Obtaining a federal registration can be somewhat complex. Since the grant of a federal registration is akin to a limited monopoly on the use of a word in connection with certain products, the Patent and Trademark Office has a number of strict requirements. One such requirement is that the mark not be descriptive of the product generally. For example, several years ago Kellogg's sought to register "Raisin Bran" for its bran cereal with raisins. The Patent and Trademark Office refused, not wanting to remove these common words in their common usage from the language and dedicate them to Kellogg's exclusive trademark use.

Applications for federal registration can be rejected on a number of other grounds. Some of these include: likelihood of confusion with an existing mark, the mark being deceptive, the mark being the name of a living person whose consent is not of record, improper use of a mark, failure to comply with applicable government regulations such as FDA labeling requirements, and so on.

More than 90% of all federal trademark applications are rejected initially. The applicant's trademark attorney then argues back and forth with the Trademark Office until the mark is approved or finally rejected. If approved, the Trademark Office publishes the mark in the Trademark Gazette for opposition. The public then has 30 days within which to object before the registration issues. Assuming only minor difficulties are encountered, the federal registration process generally takes about a year.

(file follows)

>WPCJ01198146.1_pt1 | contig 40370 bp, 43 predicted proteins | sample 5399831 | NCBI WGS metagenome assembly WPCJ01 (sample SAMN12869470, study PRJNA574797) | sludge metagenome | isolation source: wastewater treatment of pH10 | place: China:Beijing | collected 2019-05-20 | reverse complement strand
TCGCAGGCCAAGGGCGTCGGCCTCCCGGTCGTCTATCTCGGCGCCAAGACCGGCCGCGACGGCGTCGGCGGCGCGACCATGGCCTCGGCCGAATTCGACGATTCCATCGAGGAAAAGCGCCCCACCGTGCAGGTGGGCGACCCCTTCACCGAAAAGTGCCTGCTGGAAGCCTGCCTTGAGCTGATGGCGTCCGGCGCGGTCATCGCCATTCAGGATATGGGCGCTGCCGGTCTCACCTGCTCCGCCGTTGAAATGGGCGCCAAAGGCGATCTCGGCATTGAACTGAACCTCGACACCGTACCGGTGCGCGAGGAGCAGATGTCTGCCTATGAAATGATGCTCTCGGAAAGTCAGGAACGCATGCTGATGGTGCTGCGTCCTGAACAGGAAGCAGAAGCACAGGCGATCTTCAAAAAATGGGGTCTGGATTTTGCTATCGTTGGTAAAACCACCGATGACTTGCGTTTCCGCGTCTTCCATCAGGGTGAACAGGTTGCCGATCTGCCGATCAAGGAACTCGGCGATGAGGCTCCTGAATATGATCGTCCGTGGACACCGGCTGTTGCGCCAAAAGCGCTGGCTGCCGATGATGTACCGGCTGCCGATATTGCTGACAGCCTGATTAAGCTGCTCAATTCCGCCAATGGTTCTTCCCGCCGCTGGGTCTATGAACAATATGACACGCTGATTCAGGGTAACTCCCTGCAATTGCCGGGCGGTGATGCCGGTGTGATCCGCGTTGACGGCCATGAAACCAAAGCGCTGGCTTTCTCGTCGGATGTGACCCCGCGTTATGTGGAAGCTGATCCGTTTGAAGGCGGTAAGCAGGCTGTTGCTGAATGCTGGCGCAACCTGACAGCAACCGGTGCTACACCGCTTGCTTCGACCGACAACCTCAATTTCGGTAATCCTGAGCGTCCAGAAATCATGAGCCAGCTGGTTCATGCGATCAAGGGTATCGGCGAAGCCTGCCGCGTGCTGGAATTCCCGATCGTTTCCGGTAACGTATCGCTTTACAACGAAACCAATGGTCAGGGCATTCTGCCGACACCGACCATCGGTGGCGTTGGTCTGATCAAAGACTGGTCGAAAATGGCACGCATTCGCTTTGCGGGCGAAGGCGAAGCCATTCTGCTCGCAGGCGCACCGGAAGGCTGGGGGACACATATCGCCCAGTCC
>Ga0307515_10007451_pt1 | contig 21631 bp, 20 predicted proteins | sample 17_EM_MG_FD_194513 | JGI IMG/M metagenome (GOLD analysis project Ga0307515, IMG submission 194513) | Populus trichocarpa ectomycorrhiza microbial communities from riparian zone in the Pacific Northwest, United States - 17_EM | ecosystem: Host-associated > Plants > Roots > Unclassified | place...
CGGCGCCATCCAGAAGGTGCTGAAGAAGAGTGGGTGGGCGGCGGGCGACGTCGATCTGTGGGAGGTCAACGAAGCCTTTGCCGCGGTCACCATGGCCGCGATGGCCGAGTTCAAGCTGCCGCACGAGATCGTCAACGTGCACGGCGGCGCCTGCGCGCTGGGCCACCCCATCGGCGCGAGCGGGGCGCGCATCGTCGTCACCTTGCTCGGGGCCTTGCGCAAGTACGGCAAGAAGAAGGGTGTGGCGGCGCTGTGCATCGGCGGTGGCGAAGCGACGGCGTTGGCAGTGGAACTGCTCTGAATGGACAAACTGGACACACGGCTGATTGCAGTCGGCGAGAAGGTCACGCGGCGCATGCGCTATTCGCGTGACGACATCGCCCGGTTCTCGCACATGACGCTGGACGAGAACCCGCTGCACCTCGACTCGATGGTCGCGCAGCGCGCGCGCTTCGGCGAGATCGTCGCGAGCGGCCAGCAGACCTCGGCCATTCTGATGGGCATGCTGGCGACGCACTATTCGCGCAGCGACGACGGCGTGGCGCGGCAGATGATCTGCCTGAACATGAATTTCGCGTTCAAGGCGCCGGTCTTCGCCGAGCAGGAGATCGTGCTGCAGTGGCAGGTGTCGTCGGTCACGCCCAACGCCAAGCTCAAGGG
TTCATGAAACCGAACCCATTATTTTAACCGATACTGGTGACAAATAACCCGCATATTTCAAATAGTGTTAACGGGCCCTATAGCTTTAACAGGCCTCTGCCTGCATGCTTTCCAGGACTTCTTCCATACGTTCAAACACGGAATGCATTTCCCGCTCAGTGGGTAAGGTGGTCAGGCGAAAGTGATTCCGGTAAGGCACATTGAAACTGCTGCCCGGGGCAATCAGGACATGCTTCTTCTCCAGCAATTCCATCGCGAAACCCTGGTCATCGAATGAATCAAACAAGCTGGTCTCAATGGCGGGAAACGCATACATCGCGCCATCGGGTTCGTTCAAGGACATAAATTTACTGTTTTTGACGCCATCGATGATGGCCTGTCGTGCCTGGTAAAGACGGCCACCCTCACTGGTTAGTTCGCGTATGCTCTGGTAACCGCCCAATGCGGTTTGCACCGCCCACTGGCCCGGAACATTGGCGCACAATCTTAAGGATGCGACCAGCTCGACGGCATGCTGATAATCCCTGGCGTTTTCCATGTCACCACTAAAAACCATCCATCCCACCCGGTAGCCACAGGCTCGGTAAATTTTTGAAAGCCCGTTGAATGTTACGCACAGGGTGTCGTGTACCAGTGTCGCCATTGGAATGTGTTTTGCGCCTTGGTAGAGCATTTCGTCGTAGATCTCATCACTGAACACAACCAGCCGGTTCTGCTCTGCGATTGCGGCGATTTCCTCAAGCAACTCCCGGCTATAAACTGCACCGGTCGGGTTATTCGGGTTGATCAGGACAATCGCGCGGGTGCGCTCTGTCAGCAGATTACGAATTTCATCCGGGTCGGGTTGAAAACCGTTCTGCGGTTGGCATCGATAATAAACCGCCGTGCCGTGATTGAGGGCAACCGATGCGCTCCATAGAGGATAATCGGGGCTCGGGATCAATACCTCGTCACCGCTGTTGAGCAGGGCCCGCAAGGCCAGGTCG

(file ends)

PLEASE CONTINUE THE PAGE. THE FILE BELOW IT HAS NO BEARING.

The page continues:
Maintaining Trademark Rights

Rights in a trademark persist as long as the trademark is properly used. Some marks, such as Crosse and Blackwell for packaged food products, have endured for centuries.

A mark can be abandoned by nonuse, or lost by misuse. Misuse of a mark generally consists of widespread public use as a noun, rather than as an adjective. The use of "a xerox" to refer to a photocopy is an example of such misuse. Used as a noun, a trademark no longer serves to identify the origin of a product, but rather serves as the name of the product. Examples of marks lost by widespread misuse include the now generic words: escalator, yo-yo, dry ice, kerosene and aspirin. (Aspirin is still a valid trademark of Bayer for acetylsalicy-clic acid in some foreign countries.)